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Motor neurone disease

Introduction

Motor Neurone Disease (MND) is a progressive neurodegenerative disorder that affects motor neurones in the brain and spinal cord, leading to muscle weakness and wasting. The most common form of MND is Amyotrophic Lateral Sclerosis (ALS).

Epidemiology

  • Incidence: Approximately 2-3 per 100,000 people per year.
  • Prevalence: Around 5-7 per 100,000 people.
  • Age of onset: Typically between 50-70 years old.
  • Gender: Slight male predominance.

Pathophysiology

MND primarily affects the upper motor neurones in the brain and lower motor neurones in the spinal cord. The exact cause is unknown, but several mechanisms are proposed:

  • Genetic Factors: Mutations in genes like SOD1, C9orf72, TARDBP, and FUS.
  • Protein Aggregation: Abnormal protein accumulation in motor neurones.
  • Oxidative Stress: Imbalance between the production of free radicals and the body’s ability to counteract their harmful effects.
  • Excitotoxicity: Excessive activation of glutamate receptors leading to neuronal damage.

Clinical Features

MND presents with a combination of upper and lower motor neurone signs:

  • Upper Motor Neurone Signs: Spasticity, hyperreflexia, Babinski sign.
  • Lower Motor Neurone Signs: Muscle weakness, atrophy, fasciculations.
  • Bulbar Symptoms: Dysarthria, dysphagia, tongue atrophy.
  • Respiratory Symptoms: Dyspnoea, respiratory muscle weakness.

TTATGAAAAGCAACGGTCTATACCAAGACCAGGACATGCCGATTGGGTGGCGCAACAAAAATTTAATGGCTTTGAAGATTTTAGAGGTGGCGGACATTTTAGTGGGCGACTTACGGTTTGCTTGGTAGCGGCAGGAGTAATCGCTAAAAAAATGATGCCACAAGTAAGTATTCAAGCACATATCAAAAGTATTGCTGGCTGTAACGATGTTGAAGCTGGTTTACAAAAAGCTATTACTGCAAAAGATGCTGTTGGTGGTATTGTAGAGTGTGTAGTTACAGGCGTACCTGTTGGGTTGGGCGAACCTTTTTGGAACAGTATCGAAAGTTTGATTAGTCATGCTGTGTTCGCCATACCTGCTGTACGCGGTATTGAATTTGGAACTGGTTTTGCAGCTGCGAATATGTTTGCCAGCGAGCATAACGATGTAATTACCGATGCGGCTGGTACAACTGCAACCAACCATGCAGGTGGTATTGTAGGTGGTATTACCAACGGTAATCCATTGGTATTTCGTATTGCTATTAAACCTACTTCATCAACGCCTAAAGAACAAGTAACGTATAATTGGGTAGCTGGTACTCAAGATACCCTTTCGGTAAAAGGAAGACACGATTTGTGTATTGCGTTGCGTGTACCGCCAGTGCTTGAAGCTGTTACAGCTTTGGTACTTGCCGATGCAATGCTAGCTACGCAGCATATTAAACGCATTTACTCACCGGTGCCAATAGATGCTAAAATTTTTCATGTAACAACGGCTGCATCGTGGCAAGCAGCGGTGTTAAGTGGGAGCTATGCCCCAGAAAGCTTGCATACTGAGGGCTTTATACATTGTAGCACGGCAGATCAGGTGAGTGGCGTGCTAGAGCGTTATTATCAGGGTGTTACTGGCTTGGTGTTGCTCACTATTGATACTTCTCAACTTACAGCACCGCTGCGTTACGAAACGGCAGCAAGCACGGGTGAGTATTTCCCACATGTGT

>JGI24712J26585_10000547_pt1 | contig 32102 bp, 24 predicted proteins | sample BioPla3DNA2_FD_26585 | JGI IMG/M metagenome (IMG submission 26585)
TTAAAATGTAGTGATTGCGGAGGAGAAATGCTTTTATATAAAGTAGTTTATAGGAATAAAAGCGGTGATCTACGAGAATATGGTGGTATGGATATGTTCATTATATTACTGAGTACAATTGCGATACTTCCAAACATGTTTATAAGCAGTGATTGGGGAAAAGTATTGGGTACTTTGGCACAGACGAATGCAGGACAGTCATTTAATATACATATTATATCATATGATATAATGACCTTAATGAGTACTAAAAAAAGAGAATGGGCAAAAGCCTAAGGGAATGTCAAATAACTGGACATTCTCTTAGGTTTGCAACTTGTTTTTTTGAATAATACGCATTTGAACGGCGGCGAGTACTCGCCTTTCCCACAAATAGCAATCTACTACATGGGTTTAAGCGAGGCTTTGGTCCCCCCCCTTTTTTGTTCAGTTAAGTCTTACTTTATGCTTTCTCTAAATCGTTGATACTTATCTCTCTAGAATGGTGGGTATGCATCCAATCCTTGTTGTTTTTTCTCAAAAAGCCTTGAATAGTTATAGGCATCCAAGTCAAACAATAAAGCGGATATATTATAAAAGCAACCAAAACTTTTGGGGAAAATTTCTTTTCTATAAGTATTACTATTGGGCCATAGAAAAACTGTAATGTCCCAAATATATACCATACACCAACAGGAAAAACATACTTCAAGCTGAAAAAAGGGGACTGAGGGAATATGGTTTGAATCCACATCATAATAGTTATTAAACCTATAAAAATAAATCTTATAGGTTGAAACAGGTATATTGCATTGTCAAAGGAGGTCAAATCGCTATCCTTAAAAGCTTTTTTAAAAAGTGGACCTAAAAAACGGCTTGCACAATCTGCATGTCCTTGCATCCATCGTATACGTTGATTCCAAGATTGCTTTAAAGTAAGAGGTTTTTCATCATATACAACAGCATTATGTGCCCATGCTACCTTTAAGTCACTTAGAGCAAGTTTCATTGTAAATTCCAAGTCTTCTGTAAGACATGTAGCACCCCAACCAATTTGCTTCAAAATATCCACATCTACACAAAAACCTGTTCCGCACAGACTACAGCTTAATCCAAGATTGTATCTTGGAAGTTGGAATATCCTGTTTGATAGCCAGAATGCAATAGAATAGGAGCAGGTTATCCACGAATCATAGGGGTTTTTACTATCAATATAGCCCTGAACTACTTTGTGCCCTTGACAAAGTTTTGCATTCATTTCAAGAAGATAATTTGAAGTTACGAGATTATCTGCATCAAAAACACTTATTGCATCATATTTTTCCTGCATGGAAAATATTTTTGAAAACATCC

Diagnosis

Diagnosis of MND is primarily clinical, supported by investigations to exclude other conditions:

  • Clinical Examination: Identification of upper and lower motor neurone signs.
  • Electromyography (EMG): Shows denervation and reinnervation in affected muscles.
  • Nerve Conduction Studies (NCS): Usually normal, helps exclude peripheral neuropathies.
  • Neuroimaging: MRI to rule out other structural brain and spinal cord lesions.
  • Genetic Testing: For familial cases.

Management

There is no cure for MND, but management focuses on symptom control and supportive care:

  • Medications: Riluzole to slow disease progression; Edaravone for neuroprotection.
  • Symptom Management: Antispasmodics for spasticity, non-invasive ventilation for respiratory support.
  • Multidisciplinary Care: Physiotherapy, occupational therapy, speech and language therapy.
  • Palliative Care: Focus on quality of life, pain management, and psychological support.

Prognosis

The prognosis of MND is generally poor, with most patients surviving 2-5 years after diagnosis. However, there is significant variability, with some patients living longer. Factors influencing prognosis include age of onset, disease progression rate, and respiratory function at diagnosis.

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